Barring a collapse by one of the Big Three, the Phillies will become the 17th team since 1893 to have 3 pitchers with at least 5 Wins Above Replacement (using B-R's WAR formula).
If you believe that pitching is the main key to championships, this list might give you pause; only 2 teams with this kind of "big three" have won the World Series, and none after 1912.
|1||2011||NL||Philadelphia Phillies||1st in Div.||Roy Halladay / Cole Hamels / Cliff Lee|
|2||2005||NL||Houston Astros||Pennant||Roger Clemens / Roy Oswalt / Andy Pettitte|
|3||1996||NL||Atlanta Braves||Pennant||Tom Glavine / Greg Maddux / John Smoltz|
|4||1974||NL||New York Mets||5th, 71-91||Jerry Koosman / Jon Matlack / Tom Seaver|
|5||1973||AL||Chicago White Sox||5th, 77-85||Stan Bahnsen / Terry Forster / Wilbur Wood|
|6||1973||AL||Detroit Tigers||3rd, 85-77||Joe Coleman / John Hiller / Mickey Lolich|
|7||1970||NL||Chicago Cubs||2nd, 84-78||Bill Hands / Ken Holtzman / Fergie Jenkins|
|8||1968||NL||San Francisco Giants||2nd, 88-74||Bobby Bolin / Juan Marichal / Gaylord Perry|
|9||1960||NL||St. Louis Cardinals||3rd, 86-68||Ernie Broglio / Larry Jackson / Lindy McDaniel|
|10||1956||AL||Cleveland Indians||2nd, 88-66||Bob Lemon / Herb Score / Early Wynn|
|11||1925||NL||Cincinnati Reds||3rd, 80-73||Pete Donohue / Dolf Luque / Eppa Rixey|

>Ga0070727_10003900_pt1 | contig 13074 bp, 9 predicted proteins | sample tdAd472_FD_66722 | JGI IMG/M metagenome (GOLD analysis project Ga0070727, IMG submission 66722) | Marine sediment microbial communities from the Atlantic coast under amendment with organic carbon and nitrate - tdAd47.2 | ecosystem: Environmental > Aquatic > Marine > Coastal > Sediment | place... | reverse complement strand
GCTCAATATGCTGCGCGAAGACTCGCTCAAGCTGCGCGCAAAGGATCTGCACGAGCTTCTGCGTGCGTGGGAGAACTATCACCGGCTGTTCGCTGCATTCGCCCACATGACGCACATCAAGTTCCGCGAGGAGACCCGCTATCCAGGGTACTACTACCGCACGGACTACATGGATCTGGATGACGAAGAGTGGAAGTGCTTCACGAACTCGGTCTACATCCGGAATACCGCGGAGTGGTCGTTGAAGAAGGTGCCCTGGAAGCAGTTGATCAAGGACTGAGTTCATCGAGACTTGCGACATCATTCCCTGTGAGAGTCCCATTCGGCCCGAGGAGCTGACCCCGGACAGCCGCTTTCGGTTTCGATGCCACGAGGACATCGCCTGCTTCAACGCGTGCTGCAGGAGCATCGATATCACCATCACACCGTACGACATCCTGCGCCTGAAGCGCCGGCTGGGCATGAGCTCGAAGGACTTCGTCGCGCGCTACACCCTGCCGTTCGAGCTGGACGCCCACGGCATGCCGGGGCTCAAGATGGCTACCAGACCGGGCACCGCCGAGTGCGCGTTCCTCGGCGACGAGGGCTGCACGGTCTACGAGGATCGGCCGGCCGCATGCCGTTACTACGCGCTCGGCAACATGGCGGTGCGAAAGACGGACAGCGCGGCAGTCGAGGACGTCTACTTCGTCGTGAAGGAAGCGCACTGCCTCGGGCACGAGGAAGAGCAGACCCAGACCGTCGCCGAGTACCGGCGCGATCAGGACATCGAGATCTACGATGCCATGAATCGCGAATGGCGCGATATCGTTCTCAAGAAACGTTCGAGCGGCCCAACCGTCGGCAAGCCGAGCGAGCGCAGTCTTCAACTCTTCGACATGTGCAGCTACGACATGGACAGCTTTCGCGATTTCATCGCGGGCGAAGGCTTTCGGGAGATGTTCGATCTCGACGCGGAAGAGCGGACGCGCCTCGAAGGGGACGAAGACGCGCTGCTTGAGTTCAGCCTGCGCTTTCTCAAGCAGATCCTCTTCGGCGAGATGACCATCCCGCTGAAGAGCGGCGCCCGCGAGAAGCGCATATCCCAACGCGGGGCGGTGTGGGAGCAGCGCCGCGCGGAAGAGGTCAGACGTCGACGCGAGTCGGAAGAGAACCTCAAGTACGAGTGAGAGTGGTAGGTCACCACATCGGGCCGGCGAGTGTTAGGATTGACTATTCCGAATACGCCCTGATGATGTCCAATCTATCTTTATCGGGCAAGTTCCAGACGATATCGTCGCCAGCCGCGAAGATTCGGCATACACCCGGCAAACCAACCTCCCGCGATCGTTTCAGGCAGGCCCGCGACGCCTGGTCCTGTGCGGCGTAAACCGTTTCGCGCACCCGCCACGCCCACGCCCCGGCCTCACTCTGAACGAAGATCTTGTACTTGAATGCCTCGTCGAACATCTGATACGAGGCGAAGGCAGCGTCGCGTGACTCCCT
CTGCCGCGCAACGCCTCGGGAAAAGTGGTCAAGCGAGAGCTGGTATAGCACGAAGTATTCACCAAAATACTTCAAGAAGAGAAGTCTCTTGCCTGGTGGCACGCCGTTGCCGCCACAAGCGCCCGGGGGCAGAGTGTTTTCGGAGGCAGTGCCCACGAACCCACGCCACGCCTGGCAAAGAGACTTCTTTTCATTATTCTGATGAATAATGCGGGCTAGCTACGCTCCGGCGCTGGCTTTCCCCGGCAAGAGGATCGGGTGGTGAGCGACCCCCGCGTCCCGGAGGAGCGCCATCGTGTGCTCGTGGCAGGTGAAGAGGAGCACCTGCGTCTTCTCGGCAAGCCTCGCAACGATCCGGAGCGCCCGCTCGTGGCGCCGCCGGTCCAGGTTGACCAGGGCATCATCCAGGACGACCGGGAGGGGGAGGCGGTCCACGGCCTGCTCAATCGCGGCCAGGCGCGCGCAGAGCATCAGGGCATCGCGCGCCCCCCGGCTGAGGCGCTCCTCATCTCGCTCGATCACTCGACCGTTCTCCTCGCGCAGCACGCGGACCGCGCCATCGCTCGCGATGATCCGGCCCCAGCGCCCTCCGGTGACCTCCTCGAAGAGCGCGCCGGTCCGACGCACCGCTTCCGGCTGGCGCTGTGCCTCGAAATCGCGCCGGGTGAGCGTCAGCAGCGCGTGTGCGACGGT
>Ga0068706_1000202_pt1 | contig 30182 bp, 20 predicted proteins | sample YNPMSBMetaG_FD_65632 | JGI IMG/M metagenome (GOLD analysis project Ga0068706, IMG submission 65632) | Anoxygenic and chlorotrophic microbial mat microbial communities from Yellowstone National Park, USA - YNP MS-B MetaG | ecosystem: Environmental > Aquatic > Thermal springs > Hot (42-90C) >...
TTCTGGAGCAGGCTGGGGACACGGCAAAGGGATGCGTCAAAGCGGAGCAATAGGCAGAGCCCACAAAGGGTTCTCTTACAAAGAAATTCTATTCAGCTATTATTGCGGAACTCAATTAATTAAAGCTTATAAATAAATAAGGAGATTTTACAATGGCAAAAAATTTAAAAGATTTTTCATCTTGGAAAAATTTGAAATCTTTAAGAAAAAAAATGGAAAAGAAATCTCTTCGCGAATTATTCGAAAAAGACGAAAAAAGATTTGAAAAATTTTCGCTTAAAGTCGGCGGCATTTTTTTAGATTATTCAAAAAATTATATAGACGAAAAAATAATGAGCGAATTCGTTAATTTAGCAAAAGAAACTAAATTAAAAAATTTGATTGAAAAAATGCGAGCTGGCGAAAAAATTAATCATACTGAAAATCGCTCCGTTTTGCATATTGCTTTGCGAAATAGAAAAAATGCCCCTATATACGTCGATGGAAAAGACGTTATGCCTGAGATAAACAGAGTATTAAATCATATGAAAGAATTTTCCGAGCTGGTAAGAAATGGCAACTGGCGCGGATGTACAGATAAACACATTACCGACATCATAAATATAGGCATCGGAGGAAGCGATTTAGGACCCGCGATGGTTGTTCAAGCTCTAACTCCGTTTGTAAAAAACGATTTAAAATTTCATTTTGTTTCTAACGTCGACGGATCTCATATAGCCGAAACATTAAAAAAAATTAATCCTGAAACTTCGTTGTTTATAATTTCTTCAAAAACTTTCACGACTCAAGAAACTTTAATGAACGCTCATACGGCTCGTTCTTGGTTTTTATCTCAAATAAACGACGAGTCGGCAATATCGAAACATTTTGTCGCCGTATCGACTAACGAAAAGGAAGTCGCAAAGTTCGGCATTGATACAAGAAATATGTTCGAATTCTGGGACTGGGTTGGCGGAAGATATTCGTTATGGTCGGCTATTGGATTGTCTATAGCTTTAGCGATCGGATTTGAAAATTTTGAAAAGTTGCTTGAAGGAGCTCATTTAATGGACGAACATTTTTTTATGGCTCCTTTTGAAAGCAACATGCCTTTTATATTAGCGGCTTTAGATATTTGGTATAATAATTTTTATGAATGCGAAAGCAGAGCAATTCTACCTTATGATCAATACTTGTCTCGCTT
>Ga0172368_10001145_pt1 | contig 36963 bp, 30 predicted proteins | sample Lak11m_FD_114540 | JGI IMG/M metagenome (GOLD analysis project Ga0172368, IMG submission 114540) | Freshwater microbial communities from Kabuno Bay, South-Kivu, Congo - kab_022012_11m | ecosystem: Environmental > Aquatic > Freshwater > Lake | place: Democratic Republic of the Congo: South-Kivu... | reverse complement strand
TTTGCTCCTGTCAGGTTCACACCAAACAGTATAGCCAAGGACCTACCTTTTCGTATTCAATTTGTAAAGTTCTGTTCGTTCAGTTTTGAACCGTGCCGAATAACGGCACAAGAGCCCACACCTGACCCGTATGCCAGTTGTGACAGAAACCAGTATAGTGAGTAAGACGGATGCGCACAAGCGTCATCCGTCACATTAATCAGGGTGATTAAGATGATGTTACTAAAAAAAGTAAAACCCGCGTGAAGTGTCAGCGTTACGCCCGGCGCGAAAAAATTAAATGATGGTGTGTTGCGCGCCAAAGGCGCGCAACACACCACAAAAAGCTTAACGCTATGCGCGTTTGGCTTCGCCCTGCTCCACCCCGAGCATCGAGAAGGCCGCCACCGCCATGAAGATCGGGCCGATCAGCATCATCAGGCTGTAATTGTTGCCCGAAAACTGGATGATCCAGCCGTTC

|12||1913||AL||Chicago White Sox||5th, 78-74||Eddie Cicotte / Reb Russell / Jim Scott|
|13||1913||NL||New York Giants||Pennant||Rube Marquard / Christy Mathewson / Jeff Tesreau|
|14||1912||AL||Boston Red Sox||W.S. CHAMP||Ray Collins / Buck O'Brien / Smoky Joe Wood|
|15||1912||NL||New York Giants||Pennant||Rube Marquard / Christy Mathewson / Jeff Tesreau|
|16||1909||NL||Chicago Cubs||2nd, 104-49||Mordecai Brown / Orval Overall / Ed Reulbach|
|17||1907||NL||Chicago Cubs||W.S. CHAMP||Mordecai Brown / Carl Lundgren / Orval Overall|
But no, I'm not suggesting this has any bearing on the 2011 Phillies.
Three of these 17 teams had a reliever among their big three: the 1973 White Sox (Terry Forster, 173 IP including 12 starts) and Tigers (John Hiller, 125 IP, 1.44 ERA, record 38 saves, 10-5 record), and the 1960 Cardinals (Lindy McDaniel). None of those teams were serious contenders.
Now, the Phils' big three already have at least 5.3 WAR apiece, so they may all wind up with 6 WAR. Which of the teams above would meet a higher threshold?
Interestingly, though perhaps coincidentally, the teams' fortunes fade as the WAR threshold is raised. Teams with 3 pitchers at 5.5+ WAR won 1 pennant and no WS -- the '96 Braves, '25 Reds, '13 White Sox, '09 Cubs. And the only other team with 3 pitchers at 6 WAR was the 1913 White Sox, who finished 5th, just above .500.
Again, I'm not trying to make a point about the 2011 Phillies. I just think the table is one piece of evidence contrary to the popular belief that a team with 3 excellent starters has a great shot to win it all. However, it could also be said that, in the wild-card era, only 2 teams have made the tourney with three 5-WAR pitchers, and both won the first 2 series.
One last point: None of the greatest records in history show up on this list -- no 2001 Mariners, no 1998 Yankees, no 1954 Indians, no 1906 Cubs, etc. Of the 18 teams that won at least 106 regular-season games since 1901, only the 1907 Cubs (107-45) made the "big three" list.
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